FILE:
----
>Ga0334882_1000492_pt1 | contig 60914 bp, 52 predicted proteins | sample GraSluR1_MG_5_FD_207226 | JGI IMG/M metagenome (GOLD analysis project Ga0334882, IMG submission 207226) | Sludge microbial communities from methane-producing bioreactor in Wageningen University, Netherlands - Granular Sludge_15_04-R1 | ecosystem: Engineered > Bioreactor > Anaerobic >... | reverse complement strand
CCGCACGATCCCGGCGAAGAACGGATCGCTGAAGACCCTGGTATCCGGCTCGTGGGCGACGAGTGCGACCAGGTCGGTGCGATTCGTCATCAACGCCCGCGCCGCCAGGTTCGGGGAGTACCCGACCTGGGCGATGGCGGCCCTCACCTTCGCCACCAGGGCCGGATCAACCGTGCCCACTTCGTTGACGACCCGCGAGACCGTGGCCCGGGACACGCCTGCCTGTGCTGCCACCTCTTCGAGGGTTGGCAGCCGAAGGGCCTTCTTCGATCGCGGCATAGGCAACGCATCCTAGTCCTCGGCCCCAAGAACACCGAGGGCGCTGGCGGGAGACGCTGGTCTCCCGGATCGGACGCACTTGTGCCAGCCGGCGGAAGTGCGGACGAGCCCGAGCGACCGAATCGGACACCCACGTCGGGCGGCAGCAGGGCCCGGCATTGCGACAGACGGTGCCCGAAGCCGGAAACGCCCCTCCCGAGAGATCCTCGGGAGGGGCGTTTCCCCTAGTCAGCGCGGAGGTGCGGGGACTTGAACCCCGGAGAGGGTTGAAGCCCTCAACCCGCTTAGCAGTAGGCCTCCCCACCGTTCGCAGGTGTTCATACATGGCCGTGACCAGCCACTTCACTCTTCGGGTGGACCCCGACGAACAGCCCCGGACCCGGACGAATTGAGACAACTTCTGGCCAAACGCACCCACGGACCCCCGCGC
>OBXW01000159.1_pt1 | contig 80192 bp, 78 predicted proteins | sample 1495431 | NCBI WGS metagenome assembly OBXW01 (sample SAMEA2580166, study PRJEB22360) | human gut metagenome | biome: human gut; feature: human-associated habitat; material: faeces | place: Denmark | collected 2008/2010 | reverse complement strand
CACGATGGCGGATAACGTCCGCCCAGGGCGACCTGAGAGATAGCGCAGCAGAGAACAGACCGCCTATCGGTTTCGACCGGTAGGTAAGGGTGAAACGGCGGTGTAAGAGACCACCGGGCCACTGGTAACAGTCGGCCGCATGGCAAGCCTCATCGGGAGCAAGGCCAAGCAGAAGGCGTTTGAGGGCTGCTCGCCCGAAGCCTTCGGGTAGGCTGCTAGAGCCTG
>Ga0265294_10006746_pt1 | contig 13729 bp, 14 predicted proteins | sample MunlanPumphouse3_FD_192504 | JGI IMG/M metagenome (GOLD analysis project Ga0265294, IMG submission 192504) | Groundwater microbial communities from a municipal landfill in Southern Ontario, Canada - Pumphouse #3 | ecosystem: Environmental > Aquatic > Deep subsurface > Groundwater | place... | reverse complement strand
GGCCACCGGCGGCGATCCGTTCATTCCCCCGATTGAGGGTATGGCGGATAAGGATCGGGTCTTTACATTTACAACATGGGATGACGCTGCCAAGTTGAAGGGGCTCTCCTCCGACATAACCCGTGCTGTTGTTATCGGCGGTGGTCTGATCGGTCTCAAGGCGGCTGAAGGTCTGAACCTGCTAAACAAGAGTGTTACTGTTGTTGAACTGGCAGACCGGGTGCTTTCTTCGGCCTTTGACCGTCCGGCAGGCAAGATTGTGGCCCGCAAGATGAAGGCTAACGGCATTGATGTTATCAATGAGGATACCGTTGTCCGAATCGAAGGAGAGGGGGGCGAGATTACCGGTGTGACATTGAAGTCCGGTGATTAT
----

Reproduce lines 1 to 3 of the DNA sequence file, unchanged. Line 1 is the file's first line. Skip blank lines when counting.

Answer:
>Ga0334882_1000492_pt1 | contig 60914 bp, 52 predicted proteins | sample GraSluR1_MG_5_FD_207226 | JGI IMG/M metagenome (GOLD analysis project Ga0334882, IMG submission 207226) | Sludge microbial communities from methane-producing bioreactor in Wageningen University, Netherlands - Granular Sludge_15_04-R1 | ecosystem: Engineered > Bioreactor > Anaerobic >... | reverse complement strand
CCGCACGATCCCGGCGAAGAACGGATCGCTGAAGACCCTGGTATCCGGCTCGTGGGCGACGAGTGCGACCAGGTCGGTGCGATTCGTCATCAACGCCCGCGCCGCCAGGTTCGGGGAGTACCCGACCTGGGCGATGGCGGCCCTCACCTTCGCCACCAGGGCCGGATCAACCGTGCCCACTTCGTTGACGACCCGCGAGACCGTGGCCCGGGACACGCCTGCCTGTGCTGCCACCTCTTCGAGGGTTGGCAGCCGAAGGGCCTTCTTCGATCGCGGCATAGGCAACGCATCCTAGTCCTCGGCCCCAAGAACACCGAGGGCGCTGGCGGGAGACGCTGGTCTCCCGGATCGGACGCACTTGTGCCAGCCGGCGGAAGTGCGGACGAGCCCGAGCGACCGAATCGGACACCCACGTCGGGCGGCAGCAGGGCCCGGCATTGCGACAGACGGTGCCCGAAGCCGGAAACGCCCCTCCCGAGAGATCCTCGGGAGGGGCGTTTCCCCTAGTCAGCGCGGAGGTGCGGGGACTTGAACCCCGGAGAGGGTTGAAGCCCTCAACCCGCTTAGCAGTAGGCCTCCCCACCGTTCGCAGGTGTTCATACATGGCCGTGACCAGCCACTTCACTCTTCGGGTGGACCCCGACGAACAGCCCCGGACCCGGACGAATTGAGACAACTTCTGGCCAAACGCACCCACGGACCCCCGCGC
>OBXW01000159.1_pt1 | contig 80192 bp, 78 predicted proteins | sample 1495431 | NCBI WGS metagenome assembly OBXW01 (sample SAMEA2580166, study PRJEB22360) | human gut metagenome | biome: human gut; feature: human-associated habitat; material: faeces | place: Denmark | collected 2008/2010 | reverse complement strand